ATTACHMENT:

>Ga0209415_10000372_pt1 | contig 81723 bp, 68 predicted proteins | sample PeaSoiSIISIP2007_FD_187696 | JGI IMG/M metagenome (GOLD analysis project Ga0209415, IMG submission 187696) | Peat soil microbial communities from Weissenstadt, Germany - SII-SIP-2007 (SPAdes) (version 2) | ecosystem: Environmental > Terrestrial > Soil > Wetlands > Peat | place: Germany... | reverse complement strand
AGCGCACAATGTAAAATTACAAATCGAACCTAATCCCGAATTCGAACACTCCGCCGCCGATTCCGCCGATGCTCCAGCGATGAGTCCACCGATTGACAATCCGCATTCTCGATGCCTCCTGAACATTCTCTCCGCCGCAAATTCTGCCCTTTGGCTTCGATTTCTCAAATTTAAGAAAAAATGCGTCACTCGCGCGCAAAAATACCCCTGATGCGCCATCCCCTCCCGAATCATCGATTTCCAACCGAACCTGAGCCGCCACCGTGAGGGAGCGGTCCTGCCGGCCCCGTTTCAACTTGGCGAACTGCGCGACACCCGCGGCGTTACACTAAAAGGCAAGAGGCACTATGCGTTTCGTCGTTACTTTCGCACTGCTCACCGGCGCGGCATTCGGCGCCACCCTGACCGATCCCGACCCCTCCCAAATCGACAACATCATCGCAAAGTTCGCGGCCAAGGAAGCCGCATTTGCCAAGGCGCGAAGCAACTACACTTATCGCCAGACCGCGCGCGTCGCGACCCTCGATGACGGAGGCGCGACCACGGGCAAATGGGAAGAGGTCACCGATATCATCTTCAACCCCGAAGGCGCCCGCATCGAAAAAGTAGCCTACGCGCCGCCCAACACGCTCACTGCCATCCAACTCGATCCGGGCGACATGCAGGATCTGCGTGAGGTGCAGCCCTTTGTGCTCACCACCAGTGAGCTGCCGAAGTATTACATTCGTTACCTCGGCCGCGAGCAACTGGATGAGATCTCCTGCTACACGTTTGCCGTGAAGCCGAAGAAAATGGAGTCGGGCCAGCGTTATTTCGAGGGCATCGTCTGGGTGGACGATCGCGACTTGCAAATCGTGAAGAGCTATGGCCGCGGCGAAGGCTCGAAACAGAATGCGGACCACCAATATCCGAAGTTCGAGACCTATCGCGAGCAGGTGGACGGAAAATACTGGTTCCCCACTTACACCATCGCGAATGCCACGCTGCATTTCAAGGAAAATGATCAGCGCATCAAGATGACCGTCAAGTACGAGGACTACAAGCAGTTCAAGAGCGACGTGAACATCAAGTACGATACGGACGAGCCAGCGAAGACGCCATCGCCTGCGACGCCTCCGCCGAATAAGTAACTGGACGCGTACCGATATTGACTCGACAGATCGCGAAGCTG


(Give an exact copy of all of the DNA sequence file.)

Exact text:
>Ga0209415_10000372_pt1 | contig 81723 bp, 68 predicted proteins | sample PeaSoiSIISIP2007_FD_187696 | JGI IMG/M metagenome (GOLD analysis project Ga0209415, IMG submission 187696) | Peat soil microbial communities from Weissenstadt, Germany - SII-SIP-2007 (SPAdes) (version 2) | ecosystem: Environmental > Terrestrial > Soil > Wetlands > Peat | place: Germany... | reverse complement strand
AGCGCACAATGTAAAATTACAAATCGAACCTAATCCCGAATTCGAACACTCCGCCGCCGATTCCGCCGATGCTCCAGCGATGAGTCCACCGATTGACAATCCGCATTCTCGATGCCTCCTGAACATTCTCTCCGCCGCAAATTCTGCCCTTTGGCTTCGATTTCTCAAATTTAAGAAAAAATGCGTCACTCGCGCGCAAAAATACCCCTGATGCGCCATCCCCTCCCGAATCATCGATTTCCAACCGAACCTGAGCCGCCACCGTGAGGGAGCGGTCCTGCCGGCCCCGTTTCAACTTGGCGAACTGCGCGACACCCGCGGCGTTACACTAAAAGGCAAGAGGCACTATGCGTTTCGTCGTTACTTTCGCACTGCTCACCGGCGCGGCATTCGGCGCCACCCTGACCGATCCCGACCCCTCCCAAATCGACAACATCATCGCAAAGTTCGCGGCCAAGGAAGCCGCATTTGCCAAGGCGCGAAGCAACTACACTTATCGCCAGACCGCGCGCGTCGCGACCCTCGATGACGGAGGCGCGACCACGGGCAAATGGGAAGAGGTCACCGATATCATCTTCAACCCCGAAGGCGCCCGCATCGAAAAAGTAGCCTACGCGCCGCCCAACACGCTCACTGCCATCCAACTCGATCCGGGCGACATGCAGGATCTGCGTGAGGTGCAGCCCTTTGTGCTCACCACCAGTGAGCTGCCGAAGTATTACATTCGTTACCTCGGCCGCGAGCAACTGGATGAGATCTCCTGCTACACGTTTGCCGTGAAGCCGAAGAAAATGGAGTCGGGCCAGCGTTATTTCGAGGGCATCGTCTGGGTGGACGATCGCGACTTGCAAATCGTGAAGAGCTATGGCCGCGGCGAAGGCTCGAAACAGAATGCGGACCACCAATATCCGAAGTTCGAGACCTATCGCGAGCAGGTGGACGGAAAATACTGGTTCCCCACTTACACCATCGCGAATGCCACGCTGCATTTCAAGGAAAATGATCAGCGCATCAAGATGACCGTCAAGTACGAGGACTACAAGCAGTTCAAGAGCGACGTGAACATCAAGTACGATACGGACGAGCCAGCGAAGACGCCATCGCCTGCGACGCCTCCGCCGAATAAGTAACTGGACGCGTACCGATATTGACTCGACAGATCGCGAAGCTG